Some thoughts on the discussion above and Perkins 4108
If you really want to get into the mysteries of propping a boat, you could go to www.boatdiesel.com
and look at all the discussion and articles on propping from our powerboat friends. If nothing else, reading about the discussions of fuel
burns in the range of 30-40 gals per hour makes me feel lucky.
However, my 4108 in the 20,000 # displacement Gulfstar
37 is deliberately overpropped (3 blade 15 diameter x 12 pitch) so as to hold down the rpm and noise
needed during normal operation - at 1850 rpm and a clean bottom I get between six to six and 1/2 knots, burn less than 3/4 gal hr, and the noise
is minimal...which is why I sail, but sometimes you need to get somewhere so you motorsail. My Perkins works great when you have 5-7 knots of wind
but need to get somewhere...about 1200-1500 rpm while sailing makes a huge difference - run the engine up to 2000 rpm about once an hour for a few minutes keeps the carbon and cylinder glaze from building up and burns little fuel.
I know it is this way, and I am happy with it. Theoretically, a boat should be propped so it will run the majority of the time at about a 60-75% load factor for a diesel engine to optomize engine life and diesel burned to power produced ratio. In practice, I like the quiet and having owned other boats, found that running the diesel at high speed made more noise than I wanted to deal with long-term.
I can run the engine up to about 2800 rpm propped this way, and the boat will move accordingly, but it will slowly but surely overheat if run this way for more than 15 minutes or so.
So if one was offshore
they would prop more conservatively since they might need high power levels for storms or such for long amounts of time, but for my sort of sailing - mostly daysailing or overnighters in good weather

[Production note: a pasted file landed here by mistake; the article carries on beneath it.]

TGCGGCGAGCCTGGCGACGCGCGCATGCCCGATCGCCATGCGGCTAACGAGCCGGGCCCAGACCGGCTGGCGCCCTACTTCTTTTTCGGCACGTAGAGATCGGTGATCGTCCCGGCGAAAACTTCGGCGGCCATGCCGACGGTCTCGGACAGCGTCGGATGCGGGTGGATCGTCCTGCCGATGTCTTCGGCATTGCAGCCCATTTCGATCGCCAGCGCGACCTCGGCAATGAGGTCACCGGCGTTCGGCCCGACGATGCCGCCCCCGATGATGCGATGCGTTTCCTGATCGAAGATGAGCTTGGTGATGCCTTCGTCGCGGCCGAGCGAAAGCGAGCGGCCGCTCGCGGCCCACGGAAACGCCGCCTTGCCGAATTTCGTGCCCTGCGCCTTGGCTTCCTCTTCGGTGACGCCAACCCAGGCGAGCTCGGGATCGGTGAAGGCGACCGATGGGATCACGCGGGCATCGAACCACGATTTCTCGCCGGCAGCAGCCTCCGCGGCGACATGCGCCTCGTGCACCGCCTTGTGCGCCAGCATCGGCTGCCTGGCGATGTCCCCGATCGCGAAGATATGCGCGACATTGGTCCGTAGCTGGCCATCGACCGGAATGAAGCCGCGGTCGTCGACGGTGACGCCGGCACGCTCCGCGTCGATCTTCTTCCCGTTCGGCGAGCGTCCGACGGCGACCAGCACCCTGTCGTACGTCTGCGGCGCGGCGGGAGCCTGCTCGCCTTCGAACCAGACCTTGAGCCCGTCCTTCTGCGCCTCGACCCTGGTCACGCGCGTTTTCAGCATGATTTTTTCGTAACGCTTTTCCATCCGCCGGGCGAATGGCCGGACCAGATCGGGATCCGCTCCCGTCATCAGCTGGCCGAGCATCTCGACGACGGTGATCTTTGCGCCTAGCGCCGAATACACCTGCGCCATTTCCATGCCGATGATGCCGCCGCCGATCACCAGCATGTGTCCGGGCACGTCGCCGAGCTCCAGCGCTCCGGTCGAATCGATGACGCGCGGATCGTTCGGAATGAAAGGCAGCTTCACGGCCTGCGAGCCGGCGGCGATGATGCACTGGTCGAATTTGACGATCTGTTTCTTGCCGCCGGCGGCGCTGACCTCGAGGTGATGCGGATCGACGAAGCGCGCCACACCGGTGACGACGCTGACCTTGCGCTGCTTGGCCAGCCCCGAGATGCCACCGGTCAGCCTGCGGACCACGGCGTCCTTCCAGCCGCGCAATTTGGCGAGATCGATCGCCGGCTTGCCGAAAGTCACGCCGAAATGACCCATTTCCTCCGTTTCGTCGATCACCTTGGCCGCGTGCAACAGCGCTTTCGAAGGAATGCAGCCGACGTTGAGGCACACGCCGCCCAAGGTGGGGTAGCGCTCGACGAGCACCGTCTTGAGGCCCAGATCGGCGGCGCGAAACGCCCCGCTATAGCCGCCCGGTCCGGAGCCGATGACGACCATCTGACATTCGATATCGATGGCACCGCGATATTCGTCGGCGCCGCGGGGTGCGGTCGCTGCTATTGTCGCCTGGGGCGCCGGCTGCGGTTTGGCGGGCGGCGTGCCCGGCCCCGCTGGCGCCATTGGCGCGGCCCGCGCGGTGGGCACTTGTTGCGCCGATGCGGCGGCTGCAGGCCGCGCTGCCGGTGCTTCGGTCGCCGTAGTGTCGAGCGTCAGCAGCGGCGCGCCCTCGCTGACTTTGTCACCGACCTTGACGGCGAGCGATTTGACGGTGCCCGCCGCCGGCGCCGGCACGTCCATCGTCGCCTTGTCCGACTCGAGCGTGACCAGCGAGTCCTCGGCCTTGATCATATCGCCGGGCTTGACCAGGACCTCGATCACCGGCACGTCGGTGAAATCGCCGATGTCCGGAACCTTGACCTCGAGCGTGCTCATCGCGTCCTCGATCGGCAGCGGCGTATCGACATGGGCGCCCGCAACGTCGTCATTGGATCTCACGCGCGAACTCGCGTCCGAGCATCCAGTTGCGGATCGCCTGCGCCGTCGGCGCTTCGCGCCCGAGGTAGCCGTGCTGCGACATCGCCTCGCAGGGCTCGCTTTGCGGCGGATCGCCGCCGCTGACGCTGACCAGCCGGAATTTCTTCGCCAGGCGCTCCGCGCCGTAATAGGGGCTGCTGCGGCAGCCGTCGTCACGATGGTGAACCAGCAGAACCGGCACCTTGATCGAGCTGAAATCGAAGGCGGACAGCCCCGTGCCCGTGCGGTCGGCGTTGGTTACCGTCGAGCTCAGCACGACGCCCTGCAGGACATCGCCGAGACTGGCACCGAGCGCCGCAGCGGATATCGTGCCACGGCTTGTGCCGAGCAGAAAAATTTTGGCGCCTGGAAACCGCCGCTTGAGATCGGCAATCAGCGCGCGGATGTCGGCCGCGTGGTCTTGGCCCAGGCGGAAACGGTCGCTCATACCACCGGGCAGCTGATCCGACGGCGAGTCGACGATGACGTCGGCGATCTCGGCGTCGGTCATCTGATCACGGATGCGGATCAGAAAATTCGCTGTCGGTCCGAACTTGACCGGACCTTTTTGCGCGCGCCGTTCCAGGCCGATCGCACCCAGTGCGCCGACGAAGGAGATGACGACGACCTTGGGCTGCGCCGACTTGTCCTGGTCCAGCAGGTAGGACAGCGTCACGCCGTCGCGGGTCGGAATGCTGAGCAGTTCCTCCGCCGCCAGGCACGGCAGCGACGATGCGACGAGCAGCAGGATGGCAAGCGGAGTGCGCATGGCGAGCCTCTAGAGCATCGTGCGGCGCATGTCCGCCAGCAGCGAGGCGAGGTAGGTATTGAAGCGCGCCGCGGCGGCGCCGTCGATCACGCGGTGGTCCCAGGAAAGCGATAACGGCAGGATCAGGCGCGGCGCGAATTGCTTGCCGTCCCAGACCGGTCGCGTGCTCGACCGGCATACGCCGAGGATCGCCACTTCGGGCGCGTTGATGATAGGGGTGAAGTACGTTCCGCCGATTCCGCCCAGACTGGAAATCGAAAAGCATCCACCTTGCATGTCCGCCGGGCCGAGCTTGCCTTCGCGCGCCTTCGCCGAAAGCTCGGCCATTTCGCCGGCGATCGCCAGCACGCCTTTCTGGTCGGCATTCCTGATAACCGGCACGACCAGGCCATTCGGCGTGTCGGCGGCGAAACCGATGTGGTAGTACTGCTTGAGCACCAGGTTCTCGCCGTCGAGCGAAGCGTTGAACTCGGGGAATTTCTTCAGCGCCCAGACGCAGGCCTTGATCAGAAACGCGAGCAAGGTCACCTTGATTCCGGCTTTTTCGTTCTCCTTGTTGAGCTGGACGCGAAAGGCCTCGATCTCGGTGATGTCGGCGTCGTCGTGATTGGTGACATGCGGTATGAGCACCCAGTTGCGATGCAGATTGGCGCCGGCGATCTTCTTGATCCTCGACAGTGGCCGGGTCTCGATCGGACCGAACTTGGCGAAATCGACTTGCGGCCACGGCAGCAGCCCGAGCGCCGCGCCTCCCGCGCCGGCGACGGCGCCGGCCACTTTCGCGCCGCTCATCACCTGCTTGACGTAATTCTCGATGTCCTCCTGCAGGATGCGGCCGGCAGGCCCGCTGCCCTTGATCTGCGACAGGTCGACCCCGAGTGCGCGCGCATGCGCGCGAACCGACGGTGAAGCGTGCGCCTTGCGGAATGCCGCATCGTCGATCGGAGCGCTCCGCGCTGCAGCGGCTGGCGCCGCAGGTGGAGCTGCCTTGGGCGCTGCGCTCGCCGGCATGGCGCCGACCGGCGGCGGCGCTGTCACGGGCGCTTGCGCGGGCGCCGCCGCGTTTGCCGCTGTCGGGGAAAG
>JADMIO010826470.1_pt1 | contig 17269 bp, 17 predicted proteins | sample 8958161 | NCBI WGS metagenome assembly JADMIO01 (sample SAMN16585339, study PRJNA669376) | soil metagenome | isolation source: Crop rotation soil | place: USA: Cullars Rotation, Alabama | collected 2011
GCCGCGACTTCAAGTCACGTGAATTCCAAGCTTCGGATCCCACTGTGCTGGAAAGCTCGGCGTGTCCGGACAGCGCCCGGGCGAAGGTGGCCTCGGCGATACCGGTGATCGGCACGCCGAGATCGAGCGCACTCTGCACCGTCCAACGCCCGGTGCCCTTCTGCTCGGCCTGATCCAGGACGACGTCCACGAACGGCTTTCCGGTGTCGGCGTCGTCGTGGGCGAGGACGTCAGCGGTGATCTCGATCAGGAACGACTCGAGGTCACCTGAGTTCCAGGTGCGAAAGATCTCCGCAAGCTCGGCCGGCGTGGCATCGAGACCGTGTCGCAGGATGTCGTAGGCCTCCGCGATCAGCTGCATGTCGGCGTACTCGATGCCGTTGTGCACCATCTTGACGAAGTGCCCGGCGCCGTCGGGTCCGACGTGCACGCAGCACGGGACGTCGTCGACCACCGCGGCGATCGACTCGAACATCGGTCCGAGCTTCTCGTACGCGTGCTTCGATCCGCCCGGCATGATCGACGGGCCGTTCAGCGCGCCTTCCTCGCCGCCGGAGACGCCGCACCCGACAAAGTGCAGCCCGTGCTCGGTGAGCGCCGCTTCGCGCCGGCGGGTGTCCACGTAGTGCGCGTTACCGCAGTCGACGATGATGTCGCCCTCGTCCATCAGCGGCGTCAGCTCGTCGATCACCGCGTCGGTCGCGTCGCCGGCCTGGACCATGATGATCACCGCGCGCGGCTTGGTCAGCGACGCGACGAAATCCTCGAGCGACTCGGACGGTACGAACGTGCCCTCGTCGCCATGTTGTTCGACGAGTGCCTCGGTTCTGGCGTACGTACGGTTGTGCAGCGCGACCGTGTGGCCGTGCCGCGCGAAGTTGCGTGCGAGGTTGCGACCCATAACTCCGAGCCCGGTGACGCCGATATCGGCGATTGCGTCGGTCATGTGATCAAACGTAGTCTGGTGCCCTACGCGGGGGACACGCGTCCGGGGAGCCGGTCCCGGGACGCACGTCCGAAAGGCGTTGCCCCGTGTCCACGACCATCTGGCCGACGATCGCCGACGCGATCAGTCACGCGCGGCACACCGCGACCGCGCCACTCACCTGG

, this works fine.
A Perkins, because of its design, when run at high rpm and high power load factors, will probably not have the same life as most of us are expecting from our relatively low power
factor applications in a sailboat. More power=shorter life..its all a function of the amount of fuel consumed during the operation of the engine. The 50 hp rating quoted was generally only available for machinery or automotive type applications, where the 50 hp is needed for only short periods of time, not continously as in a marine
application. Most writers on the Perkins agree that 25-30 hp continuous is about what you should expect from a Perkins 4.108
for long life.
I had a 4 cylinder 1967 perkins installed in an agricultural application that literally ran all summer for years pumping water
...rebuilt it once in 1978 or so, not because it needed it, but because I couldn't believe after running all those hours it didn't need it. I sold the farm the other day the pump is located on, the new owner changed the oil
, put fresh diesel in the tank( it had not been run for 10 years or so) and fired it right up - after bleeding it of course, as any perkins owner can tell you is a PITA. I can't imaging a Yanmar
or any other modern diesel doing the same thing after sitting for so many years.
If my 4.108 dies, I'm putting in a rebuilt one - assuming parts
are available in the future, it is a great sailboat engine if cared for properly.